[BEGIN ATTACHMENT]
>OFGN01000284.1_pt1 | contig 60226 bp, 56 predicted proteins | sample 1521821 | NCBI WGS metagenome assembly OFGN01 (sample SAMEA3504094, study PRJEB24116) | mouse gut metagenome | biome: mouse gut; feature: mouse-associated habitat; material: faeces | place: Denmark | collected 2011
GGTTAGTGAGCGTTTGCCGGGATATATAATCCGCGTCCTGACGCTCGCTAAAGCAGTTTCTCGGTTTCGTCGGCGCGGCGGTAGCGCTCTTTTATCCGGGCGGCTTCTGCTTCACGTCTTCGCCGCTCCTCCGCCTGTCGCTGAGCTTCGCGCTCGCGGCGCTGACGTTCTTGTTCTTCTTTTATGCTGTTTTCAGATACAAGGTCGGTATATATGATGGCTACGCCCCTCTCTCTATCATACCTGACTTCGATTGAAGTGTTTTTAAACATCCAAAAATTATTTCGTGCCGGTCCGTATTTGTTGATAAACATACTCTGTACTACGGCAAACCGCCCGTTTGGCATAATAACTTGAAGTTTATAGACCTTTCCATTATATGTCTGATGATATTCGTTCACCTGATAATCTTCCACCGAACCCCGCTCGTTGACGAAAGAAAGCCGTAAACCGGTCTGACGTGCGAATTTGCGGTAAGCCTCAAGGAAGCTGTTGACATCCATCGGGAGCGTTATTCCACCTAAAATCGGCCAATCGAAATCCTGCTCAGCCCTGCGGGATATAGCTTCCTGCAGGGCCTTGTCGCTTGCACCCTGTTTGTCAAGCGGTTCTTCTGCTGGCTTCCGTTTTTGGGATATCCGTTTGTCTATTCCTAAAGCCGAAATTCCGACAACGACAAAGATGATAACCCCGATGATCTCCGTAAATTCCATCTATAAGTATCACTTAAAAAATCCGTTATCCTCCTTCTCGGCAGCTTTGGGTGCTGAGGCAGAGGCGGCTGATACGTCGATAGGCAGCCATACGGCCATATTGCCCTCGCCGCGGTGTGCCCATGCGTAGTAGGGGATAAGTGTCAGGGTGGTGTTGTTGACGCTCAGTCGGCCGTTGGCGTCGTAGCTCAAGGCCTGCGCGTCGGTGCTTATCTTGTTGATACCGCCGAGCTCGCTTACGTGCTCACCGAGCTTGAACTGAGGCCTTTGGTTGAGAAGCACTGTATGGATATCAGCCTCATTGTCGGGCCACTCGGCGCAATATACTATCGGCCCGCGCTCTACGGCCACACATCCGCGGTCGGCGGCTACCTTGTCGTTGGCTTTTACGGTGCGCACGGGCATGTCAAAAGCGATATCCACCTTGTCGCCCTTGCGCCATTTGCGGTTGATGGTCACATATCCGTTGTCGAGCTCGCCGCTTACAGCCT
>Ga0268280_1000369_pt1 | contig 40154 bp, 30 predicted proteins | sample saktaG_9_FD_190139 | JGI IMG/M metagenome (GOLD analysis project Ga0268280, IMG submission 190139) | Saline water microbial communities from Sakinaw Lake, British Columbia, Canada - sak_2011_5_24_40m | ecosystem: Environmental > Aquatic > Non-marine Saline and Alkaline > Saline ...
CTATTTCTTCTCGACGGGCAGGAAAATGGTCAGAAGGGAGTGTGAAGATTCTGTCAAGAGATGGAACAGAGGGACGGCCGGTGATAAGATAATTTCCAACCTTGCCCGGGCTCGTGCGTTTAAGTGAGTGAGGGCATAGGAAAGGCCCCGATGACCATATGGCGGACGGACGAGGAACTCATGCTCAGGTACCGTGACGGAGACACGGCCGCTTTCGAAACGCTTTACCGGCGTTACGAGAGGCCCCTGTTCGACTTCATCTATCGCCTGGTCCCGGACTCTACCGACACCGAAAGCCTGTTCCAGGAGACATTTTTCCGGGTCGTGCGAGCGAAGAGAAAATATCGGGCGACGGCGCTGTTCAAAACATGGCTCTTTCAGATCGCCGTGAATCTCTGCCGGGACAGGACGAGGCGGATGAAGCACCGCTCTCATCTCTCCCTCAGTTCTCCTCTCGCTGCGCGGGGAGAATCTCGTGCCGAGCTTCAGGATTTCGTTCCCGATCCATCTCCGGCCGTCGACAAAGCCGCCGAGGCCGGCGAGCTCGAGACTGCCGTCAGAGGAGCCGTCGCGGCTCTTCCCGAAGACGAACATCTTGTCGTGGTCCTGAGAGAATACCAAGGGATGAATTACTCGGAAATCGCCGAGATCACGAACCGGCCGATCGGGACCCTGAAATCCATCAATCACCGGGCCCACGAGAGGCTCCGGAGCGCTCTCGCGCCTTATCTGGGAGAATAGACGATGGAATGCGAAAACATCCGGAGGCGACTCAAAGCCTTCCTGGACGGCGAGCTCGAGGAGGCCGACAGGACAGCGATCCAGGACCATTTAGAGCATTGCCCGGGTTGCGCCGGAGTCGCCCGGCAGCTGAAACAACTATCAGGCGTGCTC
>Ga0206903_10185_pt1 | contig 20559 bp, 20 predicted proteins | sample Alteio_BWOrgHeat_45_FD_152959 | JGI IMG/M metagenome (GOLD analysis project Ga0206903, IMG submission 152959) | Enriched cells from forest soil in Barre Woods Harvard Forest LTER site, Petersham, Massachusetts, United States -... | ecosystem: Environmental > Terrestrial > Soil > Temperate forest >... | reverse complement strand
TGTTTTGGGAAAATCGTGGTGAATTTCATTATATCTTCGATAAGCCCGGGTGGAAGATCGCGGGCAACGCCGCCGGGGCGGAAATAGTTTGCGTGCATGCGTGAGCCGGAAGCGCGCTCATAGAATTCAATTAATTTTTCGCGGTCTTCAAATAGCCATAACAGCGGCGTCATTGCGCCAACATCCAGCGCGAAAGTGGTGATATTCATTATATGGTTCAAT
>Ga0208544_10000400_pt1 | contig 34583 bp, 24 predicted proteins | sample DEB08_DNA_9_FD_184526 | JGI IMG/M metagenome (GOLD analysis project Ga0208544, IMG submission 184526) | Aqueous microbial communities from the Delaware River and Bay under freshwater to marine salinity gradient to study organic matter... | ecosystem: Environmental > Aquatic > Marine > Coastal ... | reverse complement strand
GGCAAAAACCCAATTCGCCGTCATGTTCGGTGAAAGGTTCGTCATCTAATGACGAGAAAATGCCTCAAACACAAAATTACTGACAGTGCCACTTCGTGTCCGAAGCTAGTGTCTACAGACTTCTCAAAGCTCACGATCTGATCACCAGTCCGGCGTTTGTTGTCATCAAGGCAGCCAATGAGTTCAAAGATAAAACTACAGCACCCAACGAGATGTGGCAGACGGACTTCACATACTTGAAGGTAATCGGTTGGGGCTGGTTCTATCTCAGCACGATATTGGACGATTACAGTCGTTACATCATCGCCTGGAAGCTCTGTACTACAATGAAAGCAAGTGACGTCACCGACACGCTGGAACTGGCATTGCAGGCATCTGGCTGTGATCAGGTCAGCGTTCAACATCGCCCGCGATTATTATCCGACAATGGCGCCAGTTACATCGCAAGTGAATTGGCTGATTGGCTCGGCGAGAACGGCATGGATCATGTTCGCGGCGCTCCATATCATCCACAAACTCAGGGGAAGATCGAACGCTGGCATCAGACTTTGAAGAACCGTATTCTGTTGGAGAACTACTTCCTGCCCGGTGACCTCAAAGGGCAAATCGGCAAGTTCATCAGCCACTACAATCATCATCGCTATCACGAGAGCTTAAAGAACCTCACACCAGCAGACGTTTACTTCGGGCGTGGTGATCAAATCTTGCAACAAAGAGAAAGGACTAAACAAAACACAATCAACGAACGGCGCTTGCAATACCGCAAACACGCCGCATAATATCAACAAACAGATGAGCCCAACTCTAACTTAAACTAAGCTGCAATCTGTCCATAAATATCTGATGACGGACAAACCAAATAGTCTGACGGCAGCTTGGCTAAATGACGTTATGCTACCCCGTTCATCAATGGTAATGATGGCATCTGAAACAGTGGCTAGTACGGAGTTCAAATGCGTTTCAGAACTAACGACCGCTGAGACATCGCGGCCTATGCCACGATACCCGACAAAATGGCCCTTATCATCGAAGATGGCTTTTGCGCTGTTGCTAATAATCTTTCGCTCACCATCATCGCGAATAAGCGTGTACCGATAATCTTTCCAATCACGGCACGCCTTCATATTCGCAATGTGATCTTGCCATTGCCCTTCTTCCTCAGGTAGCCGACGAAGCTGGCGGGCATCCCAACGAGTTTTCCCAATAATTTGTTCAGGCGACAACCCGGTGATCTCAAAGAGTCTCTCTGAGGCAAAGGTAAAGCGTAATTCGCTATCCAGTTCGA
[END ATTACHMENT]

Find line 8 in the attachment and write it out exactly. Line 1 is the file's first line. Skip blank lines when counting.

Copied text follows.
GGCAAAAACCCAATTCGCCGTCATGTTCGGTGAAAGGTTCGTCATCTAATGACGAGAAAATGCCTCAAACACAAAATTACTGACAGTGCCACTTCGTGTCCGAAGCTAGTGTCTACAGACTTCTCAAAGCTCACGATCTGATCACCAGTCCGGCGTTTGTTGTCATCAAGGCAGCCAATGAGTTCAAAGATAAAACTACAGCACCCAACGAGATGTGGCAGACGGACTTCACATACTTGAAGGTAATCGGTTGGGGCTGGTTCTATCTCAGCACGATATTGGACGATTACAGTCGTTACATCATCGCCTGGAAGCTCTGTACTACAATGAAAGCAAGTGACGTCACCGACACGCTGGAACTGGCATTGCAGGCATCTGGCTGTGATCAGGTCAGCGTTCAACATCGCCCGCGATTATTATCCGACAATGGCGCCAGTTACATCGCAAGTGAATTGGCTGATTGGCTCGGCGAGAACGGCATGGATCATGTTCGCGGCGCTCCATATCATCCACAAACTCAGGGGAAGATCGAACGCTGGCATCAGACTTTGAAGAACCGTATTCTGTTGGAGAACTACTTCCTGCCCGGTGACCTCAAAGGGCAAATCGGCAAGTTCATCAGCCACTACAATCATCATCGCTATCACGAGAGCTTAAAGAACCTCACACCAGCAGACGTTTACTTCGGGCGTGGTGATCAAATCTTGCAACAAAGAGAAAGGACTAAACAAAACACAATCAACGAACGGCGCTTGCAATACCGCAAACACGCCGCATAATATCAACAAACAGATGAGCCCAACTCTAACTTAAACTAAGCTGCAATCTGTCCATAAATATCTGATGACGGACAAACCAAATAGTCTGACGGCAGCTTGGCTAAATGACGTTATGCTACCCCGTTCATCAATGGTAATGATGGCATCTGAAACAGTGGCTAGTACGGAGTTCAAATGCGTTTCAGAACTAACGACCGCTGAGACATCGCGGCCTATGCCACGATACCCGACAAAATGGCCCTTATCATCGAAGATGGCTTTTGCGCTGTTGCTAATAATCTTTCGCTCACCATCATCGCGAATAAGCGTGTACCGATAATCTTTCCAATCACGGCACGCCTTCATATTCGCAATGTGATCTTGCCATTGCCCTTCTTCCTCAGGTAGCCGACGAAGCTGGCGGGCATCCCAACGAGTTTTCCCAATAATTTGTTCAGGCGACAACCCGGTGATCTCAAAGAGTCTCTCTGAGGCAAAGGTAAAGCGTAATTCGCTATCCAGTTCGA